For part of last week I was out of town and staying in Chicago, which of course meant no time for any real exercise, a whirlwind of restaurants and the occasional drink or two. Not exactly a recipe for healthy living. And now, I'm paying the price with a cold that seems to be gaining ground by the day -- and making my regular exercise routine seem like a distant memory.
While I wouldn't exactly describe myself as a health nut (let's just say sugar, carbs and I are on close terms), I do work to live a healthy lifestyle. I eat plenty of fresh vegetables and fruits, and I opt for whole foods over processed meals-on-the-go. I take as many long walks as the weather allows, I do yoga and I also try to hit the gym a few times a week. But like most people, I go through stages where I feel too busy, stressed or overwhelmed to be as active as I should, or to cook a healthy dinner rather than ripping open some processed, packaged meal.
Clearly, I'm not alone. An American Heart Association (AHA) survey reveals that only 12 percent of American adults regularly practice all of the following healthy habits: good nutrition, exercise and oral care. Most survey respondents pointed to lack of time as the reason they haven't adopted these habits in their daily lives.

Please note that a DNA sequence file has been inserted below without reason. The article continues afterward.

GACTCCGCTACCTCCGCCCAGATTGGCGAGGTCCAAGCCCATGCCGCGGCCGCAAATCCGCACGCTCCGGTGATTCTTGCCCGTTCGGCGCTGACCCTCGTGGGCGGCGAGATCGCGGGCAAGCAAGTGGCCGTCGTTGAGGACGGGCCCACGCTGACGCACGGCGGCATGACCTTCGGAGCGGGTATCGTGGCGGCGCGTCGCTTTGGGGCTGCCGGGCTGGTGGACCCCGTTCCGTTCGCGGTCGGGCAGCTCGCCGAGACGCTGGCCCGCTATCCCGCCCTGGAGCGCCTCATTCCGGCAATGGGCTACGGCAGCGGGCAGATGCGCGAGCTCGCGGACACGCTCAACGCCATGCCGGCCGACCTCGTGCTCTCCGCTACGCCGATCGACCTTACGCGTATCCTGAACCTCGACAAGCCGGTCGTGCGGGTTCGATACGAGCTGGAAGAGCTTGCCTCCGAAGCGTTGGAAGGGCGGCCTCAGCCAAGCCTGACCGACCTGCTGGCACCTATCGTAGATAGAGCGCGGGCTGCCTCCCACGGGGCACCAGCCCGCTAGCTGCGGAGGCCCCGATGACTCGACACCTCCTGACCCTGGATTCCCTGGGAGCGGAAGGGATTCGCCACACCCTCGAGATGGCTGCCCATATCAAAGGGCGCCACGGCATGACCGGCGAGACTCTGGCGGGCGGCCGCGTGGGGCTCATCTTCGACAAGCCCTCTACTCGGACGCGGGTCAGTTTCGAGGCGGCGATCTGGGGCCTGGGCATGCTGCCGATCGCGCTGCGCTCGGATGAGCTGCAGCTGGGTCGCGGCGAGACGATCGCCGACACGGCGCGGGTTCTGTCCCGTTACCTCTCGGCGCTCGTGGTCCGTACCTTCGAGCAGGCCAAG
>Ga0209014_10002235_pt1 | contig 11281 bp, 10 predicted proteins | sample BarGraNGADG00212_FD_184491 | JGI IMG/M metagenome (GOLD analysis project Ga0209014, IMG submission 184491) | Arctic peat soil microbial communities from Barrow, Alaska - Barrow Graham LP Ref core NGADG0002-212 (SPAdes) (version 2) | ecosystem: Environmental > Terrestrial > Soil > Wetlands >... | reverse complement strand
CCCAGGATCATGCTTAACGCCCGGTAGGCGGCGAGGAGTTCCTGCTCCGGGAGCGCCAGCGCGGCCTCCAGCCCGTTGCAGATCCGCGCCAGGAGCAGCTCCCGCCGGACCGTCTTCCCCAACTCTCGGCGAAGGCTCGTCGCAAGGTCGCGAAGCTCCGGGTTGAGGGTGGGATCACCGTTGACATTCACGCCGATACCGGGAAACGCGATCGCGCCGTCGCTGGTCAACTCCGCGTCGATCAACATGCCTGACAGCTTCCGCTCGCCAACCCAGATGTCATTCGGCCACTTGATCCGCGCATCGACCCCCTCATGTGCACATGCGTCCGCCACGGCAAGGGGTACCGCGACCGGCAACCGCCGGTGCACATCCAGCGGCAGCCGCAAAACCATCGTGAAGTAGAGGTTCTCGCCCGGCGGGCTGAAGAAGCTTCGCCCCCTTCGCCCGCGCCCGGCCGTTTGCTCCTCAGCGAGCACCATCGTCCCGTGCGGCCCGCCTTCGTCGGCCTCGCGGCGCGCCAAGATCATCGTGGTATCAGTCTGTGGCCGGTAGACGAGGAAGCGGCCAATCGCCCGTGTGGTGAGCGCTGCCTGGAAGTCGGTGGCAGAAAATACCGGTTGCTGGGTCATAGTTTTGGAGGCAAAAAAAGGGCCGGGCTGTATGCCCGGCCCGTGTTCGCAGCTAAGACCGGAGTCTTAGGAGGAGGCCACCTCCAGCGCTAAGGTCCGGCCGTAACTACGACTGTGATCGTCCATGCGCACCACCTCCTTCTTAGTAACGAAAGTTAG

According to the survey, 80 percent of American adults reported that trying to eat at least 9 servings of fruit and vegetables every day is a struggle. And 60 percent find it difficult to get AHA's recommended levels of exercise -- at least 150 minutes of moderate physical activity.
"Whether it is simply adding a 30-minute brisk walk to your day, eating a few more fruits and vegetables with your meals, balancing your calories and physical activity to achieve a healthy body weight or creating routine oral care habits – it all contributes to an overall healthier lifestyle,” said Tracy Stevens, M.D., AHA spokesperson and professor of medicine – cardiologist with Saint Luke’s Cardiovascular Consultants.
AHA's My Heart. My Life. healthy living initiative offers solutions that focus on improving nutrition, physical activity and children’s health. Through this initiative, AHA strives to help individuals and families understand how to make incremental changes for a substantial long-term health impact. Resources include a nutrition center, diet tips, options to personalize a diet plan, a walking guide, information on stress management and more. Visit http://www.myheartmylife.org to learn more.
Of course, if you happen to be sick, you need to take a break from exercise to get well. For some reason it's the times I'm feeling under the weather that I most wish I had it in me to go out and take a jog. Instead, I'm stuck on the couch.
So go out and get active. Do it for those of us who are currently indisposed. I'll be right over here with my orange juice, box of tissues, cold medicine and a vow to head over to the gym once I'm well. Good luck.